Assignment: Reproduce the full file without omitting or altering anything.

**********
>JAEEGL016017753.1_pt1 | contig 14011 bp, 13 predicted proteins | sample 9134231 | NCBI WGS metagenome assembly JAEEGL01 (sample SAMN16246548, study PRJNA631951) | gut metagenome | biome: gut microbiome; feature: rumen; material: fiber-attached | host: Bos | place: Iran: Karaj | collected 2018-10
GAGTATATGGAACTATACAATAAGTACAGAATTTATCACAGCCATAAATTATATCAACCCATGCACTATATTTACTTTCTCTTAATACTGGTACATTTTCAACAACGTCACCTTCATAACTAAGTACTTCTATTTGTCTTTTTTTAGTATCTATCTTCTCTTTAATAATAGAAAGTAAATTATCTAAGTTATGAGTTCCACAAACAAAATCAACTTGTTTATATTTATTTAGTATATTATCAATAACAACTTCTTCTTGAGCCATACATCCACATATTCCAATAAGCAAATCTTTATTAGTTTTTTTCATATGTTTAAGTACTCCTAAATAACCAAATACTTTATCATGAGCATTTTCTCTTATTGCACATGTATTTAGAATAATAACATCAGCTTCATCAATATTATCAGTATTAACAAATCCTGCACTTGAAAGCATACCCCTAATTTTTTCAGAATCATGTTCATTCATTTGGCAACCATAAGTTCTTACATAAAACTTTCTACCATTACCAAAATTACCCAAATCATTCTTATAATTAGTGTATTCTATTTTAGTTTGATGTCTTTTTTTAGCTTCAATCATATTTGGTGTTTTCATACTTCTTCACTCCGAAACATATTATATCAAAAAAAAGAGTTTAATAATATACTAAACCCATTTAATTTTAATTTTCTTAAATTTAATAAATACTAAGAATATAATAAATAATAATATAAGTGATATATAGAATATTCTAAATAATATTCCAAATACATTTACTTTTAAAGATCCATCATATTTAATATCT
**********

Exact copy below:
>JAEEGL016017753.1_pt1 | contig 14011 bp, 13 predicted proteins | sample 9134231 | NCBI WGS metagenome assembly JAEEGL01 (sample SAMN16246548, study PRJNA631951) | gut metagenome | biome: gut microbiome; feature: rumen; material: fiber-attached | host: Bos | place: Iran: Karaj | collected 2018-10
GAGTATATGGAACTATACAATAAGTACAGAATTTATCACAGCCATAAATTATATCAACCCATGCACTATATTTACTTTCTCTTAATACTGGTACATTTTCAACAACGTCACCTTCATAACTAAGTACTTCTATTTGTCTTTTTTTAGTATCTATCTTCTCTTTAATAATAGAAAGTAAATTATCTAAGTTATGAGTTCCACAAACAAAATCAACTTGTTTATATTTATTTAGTATATTATCAATAACAACTTCTTCTTGAGCCATACATCCACATATTCCAATAAGCAAATCTTTATTAGTTTTTTTCATATGTTTAAGTACTCCTAAATAACCAAATACTTTATCATGAGCATTTTCTCTTATTGCACATGTATTTAGAATAATAACATCAGCTTCATCAATATTATCAGTATTAACAAATCCTGCACTTGAAAGCATACCCCTAATTTTTTCAGAATCATGTTCATTCATTTGGCAACCATAAGTTCTTACATAAAACTTTCTACCATTACCAAAATTACCCAAATCATTCTTATAATTAGTGTATTCTATTTTAGTTTGATGTCTTTTTTTAGCTTCAATCATATTTGGTGTTTTCATACTTCTTCACTCCGAAACATATTATATCAAAAAAAAGAGTTTAATAATATACTAAACCCATTTAATTTTAATTTTCTTAAATTTAATAAATACTAAGAATATAATAAATAATAATATAAGTGATATATAGAATATTCTAAATAATATTCCAAATACATTTACTTTTAAAGATCCATCATATTTAATATCT